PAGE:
Polymer motors: Pushing out the front and pulling up the back

Alex Mogilner, George Oster

Research output: Contribution to journalReview articlepeer-review

Abstract

Mechanical work in cells is performed by specialized motor proteins that operate in a continuous mechanochemical cycle. Less complex, but still efficient, 'one-shot' motors evolved based on the assembly and disassembly of polymers. We review the mechanisms of pushing and pulling by actin and microtubule filaments and the organizational principles of actin networks. We show how these polymer force generators are used for the propulsion of intracellular pathogens, protrusion of lamellipodia and mitotic movements. We discuss several examples of cellular forces generated by the assembly and disassembly of polymer gels.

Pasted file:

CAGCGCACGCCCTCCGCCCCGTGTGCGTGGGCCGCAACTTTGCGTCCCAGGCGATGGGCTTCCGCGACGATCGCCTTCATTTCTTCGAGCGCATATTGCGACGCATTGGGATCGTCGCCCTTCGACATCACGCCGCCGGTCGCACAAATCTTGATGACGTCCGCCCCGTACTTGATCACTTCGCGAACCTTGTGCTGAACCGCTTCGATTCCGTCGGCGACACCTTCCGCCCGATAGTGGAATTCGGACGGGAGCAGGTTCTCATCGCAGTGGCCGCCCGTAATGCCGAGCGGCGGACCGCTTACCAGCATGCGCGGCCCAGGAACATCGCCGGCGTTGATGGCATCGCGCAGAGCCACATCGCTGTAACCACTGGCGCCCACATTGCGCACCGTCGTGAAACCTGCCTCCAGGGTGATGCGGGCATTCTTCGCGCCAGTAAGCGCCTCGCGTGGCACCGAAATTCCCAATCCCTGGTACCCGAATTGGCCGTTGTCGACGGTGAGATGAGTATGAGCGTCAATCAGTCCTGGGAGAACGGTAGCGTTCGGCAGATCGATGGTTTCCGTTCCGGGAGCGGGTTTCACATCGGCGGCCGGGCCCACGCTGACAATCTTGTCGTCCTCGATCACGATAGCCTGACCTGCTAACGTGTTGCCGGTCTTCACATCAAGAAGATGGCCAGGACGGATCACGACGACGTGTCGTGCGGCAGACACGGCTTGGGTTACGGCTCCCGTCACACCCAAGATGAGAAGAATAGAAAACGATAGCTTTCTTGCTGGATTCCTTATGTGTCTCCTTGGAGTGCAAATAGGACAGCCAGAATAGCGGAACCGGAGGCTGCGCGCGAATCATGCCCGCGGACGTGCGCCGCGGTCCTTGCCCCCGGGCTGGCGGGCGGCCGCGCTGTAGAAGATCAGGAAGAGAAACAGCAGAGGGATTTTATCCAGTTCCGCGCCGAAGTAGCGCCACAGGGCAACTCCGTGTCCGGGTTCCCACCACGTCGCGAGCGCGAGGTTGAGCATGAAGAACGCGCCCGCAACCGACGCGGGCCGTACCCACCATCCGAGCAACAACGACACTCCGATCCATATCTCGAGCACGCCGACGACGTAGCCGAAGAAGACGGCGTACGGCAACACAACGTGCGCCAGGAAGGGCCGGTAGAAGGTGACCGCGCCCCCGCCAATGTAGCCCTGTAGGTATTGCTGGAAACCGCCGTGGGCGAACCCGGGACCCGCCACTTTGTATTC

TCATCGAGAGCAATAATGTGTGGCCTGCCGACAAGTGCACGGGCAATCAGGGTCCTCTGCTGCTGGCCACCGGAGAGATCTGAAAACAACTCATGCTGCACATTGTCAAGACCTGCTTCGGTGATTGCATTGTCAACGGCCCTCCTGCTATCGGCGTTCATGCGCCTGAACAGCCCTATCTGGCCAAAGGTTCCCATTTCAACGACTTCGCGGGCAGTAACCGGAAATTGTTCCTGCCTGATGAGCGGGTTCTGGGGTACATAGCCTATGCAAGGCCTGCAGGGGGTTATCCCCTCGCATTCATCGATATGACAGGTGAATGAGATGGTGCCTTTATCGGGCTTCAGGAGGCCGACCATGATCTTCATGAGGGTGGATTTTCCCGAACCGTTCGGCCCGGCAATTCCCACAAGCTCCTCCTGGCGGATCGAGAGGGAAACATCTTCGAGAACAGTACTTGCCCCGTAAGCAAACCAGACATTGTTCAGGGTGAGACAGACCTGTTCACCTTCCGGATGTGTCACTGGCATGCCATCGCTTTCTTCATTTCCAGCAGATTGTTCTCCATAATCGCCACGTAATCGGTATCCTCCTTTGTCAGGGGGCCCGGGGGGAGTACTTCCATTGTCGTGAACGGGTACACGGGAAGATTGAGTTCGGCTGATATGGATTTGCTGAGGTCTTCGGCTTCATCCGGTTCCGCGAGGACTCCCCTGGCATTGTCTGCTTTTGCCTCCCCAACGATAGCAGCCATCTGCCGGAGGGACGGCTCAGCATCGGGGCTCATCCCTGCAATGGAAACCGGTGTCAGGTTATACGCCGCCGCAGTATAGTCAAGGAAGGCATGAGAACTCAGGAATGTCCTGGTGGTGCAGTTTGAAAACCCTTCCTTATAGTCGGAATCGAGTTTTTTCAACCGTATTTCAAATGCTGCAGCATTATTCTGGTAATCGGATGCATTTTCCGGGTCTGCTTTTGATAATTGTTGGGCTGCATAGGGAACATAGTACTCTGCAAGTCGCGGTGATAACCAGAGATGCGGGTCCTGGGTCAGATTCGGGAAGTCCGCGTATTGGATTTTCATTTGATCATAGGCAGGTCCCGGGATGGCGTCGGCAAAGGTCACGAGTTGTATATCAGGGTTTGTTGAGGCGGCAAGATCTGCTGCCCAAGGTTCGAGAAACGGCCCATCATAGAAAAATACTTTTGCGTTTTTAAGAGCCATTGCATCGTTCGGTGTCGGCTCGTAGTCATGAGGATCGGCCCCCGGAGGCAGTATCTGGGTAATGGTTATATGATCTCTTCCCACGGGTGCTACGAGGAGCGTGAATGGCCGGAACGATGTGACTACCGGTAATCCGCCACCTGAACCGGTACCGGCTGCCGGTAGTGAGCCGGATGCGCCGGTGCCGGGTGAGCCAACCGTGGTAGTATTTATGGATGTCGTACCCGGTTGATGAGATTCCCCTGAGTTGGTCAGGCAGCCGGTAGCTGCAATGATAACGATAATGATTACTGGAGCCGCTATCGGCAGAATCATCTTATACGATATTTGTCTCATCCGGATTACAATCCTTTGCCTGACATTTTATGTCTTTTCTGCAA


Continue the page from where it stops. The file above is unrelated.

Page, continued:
Original languageEnglish (US)
Pages (from-to)R721-R733
JournalCurrent Biology
Volume13
Issue number18
DOIs
StatePublished - Sep 16 2003

ASJC Scopus subject areas

  • Biochemistry, Genetics and Molecular Biology(all)
  • Agricultural and Biological Sciences(all)

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